All this led to my discovery. The holy grail of learning, of improving, of becoming the driver you really want to be is this: MI + A = G. I call it “The Learning Formula,” for if you use it, you will learn and progress faster than ever before. MI stands for Mental Image, A for Awareness, and G for the Goal you are trying to achieve, whether that’s taking that fast sweeper at full throttle, hitting a later apex, or shaving the last two tenths off your last solo run.

So how do you use MI + A = G? Using the fast sweeper as an example, first spend some time getting a clear, strong mental image of what you want to achieve – taking it at full throttle. Get yourself in a comfortable position (possibly sitting in your race car), close your eyes, breathe deeply and slowly, and relax. Focus on slowing your breathing for a few minutes. Once you feel yourself in a very relaxed state, see yourself driving through that sweeper with your foot flat to the floor. Imagine the feeling of the g-forces, the effort required to turn the steering wheel, the lateral weight transfer, your foot pushing hard on the throttle, and the tires gripping the track. Imagine the engine note, the sound from the air rushing past the car, and the tire noise.

By the way, you may have noticed I don’t like to use the word visualization. Why? Because it is incomplete. By definition visualization uses only one of your senses: visual. Mental imagery uses all your senses, or at least visual, kinesthetic (feel, balance and motion) and auditory (hearing), and is much more effective because of this. In the previous paragraph, in describing the process of mental imagery, notice I used the sense of feel and hearing as well as visual.

Now that you have a clear, strong mental image – the MI – of what you want, time to head onto the track and simply become aware. With each lap through the sweeper, don’t try to keep your foot flat on the throttle. Just be aware of what you are doing with your foot. Are you lifting? How much? How close to flat are you? With each lap, by comparing where you are right now – how close to flat to the floor your foot is – with the mental image you have, your brain will close the gap until there is no gap – which is the G, your goal.

Another example. You’ve completed your first run of a solo event. You know that you are giving up time in the far hairpin. If you could carry a bit more speed into the corner, get the car to rotate using heavy trail braking, and then stand on the throttle once the car is pointed out of the turn, you know you would find at least another three-tenths of a second.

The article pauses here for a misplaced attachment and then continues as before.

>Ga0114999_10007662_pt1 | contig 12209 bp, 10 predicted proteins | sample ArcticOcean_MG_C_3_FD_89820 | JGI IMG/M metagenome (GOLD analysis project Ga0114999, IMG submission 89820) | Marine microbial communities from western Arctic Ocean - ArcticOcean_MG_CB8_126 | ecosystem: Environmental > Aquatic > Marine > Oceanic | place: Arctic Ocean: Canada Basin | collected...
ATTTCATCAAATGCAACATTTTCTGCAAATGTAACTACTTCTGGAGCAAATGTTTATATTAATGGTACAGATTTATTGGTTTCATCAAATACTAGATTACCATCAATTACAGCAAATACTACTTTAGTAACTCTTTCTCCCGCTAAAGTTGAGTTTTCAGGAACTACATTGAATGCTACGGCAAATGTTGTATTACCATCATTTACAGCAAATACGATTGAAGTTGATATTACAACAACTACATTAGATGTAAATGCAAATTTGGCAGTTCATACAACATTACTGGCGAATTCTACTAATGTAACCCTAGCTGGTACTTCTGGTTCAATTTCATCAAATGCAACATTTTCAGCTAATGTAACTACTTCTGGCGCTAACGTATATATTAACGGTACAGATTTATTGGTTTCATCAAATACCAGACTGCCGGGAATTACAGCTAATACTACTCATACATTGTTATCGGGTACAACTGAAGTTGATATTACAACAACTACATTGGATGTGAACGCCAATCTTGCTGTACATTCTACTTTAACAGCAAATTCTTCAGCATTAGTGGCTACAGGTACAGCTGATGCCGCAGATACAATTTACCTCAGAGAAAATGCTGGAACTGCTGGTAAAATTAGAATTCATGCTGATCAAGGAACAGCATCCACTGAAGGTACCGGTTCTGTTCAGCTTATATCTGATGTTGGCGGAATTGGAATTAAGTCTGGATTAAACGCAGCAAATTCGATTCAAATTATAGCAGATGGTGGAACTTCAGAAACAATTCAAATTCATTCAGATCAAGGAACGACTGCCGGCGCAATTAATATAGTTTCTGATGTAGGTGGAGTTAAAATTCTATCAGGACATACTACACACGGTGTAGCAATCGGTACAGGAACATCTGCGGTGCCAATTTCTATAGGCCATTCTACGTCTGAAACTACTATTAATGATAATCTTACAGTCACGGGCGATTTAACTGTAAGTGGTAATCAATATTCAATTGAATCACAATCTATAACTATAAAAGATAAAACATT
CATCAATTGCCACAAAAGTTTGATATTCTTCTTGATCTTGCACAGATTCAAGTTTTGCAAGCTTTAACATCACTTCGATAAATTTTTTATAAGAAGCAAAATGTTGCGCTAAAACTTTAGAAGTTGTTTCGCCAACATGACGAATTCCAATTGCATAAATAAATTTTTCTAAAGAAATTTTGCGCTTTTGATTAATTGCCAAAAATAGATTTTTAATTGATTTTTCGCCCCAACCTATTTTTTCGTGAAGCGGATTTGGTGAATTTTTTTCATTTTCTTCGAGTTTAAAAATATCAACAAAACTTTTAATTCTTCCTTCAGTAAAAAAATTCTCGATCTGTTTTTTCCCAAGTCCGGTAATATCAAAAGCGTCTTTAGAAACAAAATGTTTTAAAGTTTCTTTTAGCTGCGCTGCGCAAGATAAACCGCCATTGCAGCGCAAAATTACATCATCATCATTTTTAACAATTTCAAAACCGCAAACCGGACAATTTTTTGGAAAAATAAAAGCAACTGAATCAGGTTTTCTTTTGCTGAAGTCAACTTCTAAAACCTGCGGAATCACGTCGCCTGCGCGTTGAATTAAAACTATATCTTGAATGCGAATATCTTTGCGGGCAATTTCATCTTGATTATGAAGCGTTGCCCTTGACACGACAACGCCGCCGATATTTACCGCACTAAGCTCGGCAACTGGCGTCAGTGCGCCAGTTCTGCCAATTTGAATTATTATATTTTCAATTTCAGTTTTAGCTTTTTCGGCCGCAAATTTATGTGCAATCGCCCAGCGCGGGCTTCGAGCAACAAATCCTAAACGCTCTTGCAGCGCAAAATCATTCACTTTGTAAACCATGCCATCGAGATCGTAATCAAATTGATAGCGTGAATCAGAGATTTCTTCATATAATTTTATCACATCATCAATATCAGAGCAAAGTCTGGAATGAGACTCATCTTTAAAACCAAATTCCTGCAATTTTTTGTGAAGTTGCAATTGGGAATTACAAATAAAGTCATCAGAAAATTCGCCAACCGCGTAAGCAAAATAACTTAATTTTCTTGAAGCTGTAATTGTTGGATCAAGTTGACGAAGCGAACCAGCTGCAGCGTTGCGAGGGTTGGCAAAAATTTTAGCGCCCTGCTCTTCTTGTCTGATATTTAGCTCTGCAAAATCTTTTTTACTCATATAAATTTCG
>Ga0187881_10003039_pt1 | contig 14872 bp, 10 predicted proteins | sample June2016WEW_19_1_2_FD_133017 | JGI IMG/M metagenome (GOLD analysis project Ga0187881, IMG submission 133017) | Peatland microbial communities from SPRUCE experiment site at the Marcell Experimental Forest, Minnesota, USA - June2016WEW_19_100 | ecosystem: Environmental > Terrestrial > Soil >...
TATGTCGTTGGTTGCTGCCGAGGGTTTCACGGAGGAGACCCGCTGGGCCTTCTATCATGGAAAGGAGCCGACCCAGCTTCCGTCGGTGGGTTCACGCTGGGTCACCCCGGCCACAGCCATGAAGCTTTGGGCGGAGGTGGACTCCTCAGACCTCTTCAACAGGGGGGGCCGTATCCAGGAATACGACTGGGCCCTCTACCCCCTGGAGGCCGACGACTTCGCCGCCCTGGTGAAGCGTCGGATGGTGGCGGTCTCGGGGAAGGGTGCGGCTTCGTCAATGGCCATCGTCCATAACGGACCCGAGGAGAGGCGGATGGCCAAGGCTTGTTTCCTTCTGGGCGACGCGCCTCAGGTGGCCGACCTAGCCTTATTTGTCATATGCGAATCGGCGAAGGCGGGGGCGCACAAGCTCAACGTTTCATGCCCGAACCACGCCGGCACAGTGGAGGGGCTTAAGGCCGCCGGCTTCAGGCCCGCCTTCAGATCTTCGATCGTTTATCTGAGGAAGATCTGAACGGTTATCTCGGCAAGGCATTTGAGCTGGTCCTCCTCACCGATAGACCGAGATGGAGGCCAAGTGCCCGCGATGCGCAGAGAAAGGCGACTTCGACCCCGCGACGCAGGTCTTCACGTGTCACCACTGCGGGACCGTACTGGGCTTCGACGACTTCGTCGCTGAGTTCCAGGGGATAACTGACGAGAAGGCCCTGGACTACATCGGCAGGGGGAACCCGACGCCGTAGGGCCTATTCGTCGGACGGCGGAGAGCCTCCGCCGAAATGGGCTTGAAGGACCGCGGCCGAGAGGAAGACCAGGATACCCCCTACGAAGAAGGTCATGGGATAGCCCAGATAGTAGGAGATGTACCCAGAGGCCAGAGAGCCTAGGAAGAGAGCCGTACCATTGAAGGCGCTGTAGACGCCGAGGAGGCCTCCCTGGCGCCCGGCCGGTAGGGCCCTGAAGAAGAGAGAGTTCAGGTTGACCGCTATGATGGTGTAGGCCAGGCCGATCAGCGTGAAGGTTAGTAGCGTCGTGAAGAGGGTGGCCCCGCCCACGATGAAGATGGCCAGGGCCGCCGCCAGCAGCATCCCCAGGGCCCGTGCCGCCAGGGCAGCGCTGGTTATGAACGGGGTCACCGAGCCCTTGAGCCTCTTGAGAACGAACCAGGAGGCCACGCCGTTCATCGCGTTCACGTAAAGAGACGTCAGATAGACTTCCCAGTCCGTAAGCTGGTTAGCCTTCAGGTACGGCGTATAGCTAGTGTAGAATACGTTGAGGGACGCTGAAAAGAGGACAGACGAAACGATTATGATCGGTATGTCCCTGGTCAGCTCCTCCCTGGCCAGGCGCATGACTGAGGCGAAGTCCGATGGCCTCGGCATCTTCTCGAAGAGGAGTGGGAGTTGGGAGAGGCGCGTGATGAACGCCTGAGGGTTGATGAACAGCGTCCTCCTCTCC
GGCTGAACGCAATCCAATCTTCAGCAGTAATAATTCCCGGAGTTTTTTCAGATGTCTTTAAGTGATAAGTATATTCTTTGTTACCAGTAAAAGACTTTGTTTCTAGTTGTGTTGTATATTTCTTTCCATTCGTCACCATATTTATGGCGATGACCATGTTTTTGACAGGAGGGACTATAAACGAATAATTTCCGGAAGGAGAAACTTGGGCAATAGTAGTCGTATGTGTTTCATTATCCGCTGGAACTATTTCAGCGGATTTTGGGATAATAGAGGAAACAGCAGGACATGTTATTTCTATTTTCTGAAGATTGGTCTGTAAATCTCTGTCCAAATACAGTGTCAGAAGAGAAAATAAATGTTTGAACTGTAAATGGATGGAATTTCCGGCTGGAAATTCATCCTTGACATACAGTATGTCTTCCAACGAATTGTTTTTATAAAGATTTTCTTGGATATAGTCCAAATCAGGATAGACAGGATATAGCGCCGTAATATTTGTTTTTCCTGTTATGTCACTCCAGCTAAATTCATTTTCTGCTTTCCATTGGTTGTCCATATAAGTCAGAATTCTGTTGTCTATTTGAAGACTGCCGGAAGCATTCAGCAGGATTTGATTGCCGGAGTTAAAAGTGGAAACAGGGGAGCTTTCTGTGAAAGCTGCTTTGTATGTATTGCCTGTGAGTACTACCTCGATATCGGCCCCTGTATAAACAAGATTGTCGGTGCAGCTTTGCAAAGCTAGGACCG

Start again with getting a clear mental image of the procedure – brake late, trail off the brakes as you turn crisply into the corner, pause for a fraction of a second while the car rotates around on its nose, and then control the car’s rotation by squeezing hard on the throttle - using the same relaxation and mental imagery technique as presented above. Then, as you line up to begin your next runs, focus entirely on simply being aware of how close to this mental image you perform this turn. My bet is with this approach you will find your three-tenths, and maybe more.

Most solo drivers are very good at visualization. They need to be to get the line down in such a short period of time. Some are even good at mental imagery. The difference, of course, being that mental imagery uses more than just visual imagined information. Far fewer are good at adding the A, the awareness to the equation. Why? Because when it’s time to go for that last couple of tenths, most drivers “try.” And what happens when you try? Most often, you go slower – or at least no faster. By simply being aware of how you are doing, of how close to your mental image you are, you cannot “try.” You end up trusting your mental image, your mental program, your subconscious to drive the car.

Of course, the same thing applies to the race track, especially in qualifying. Many drivers try much too hard when it comes time to qualify. It’s hard not to! Unless, of course, you add your vivid MI to your A. With a clear mental image and an awareness of what you are doing at that very moment, you will naturally drive at the subconscious level.

And have you ever noticed how much better you perform when you stop thinking – when you do things at the subconscious level, rather than the conscious level? Try catching a ball at the conscious level, thinking about when to raise your hand, when to squeeze your hand around the ball, and about the timing of it all. Go ahead, try it. I mean really try it. Try really hard to do it right….

Get my point? When you try to do something at the conscious level, you will never perform as well as if you simply become aware of how you are doing something that you have programmed into your subconscious through mental imagery.

This is perhaps the most amazing thing to me about this technique, and about us as humans. If you have a mental image of what you want, and awareness of where you are right now, your brain will bring the two together. It’s as if your brain says, “I guess you want these two to match.”

MI + A = G. The Learning Formula. It is the fastest, most effective, and perhaps most natural method of learning. And by the way, it works not only in racing, but in everything else in your life. Put it to use.

Ross Bentley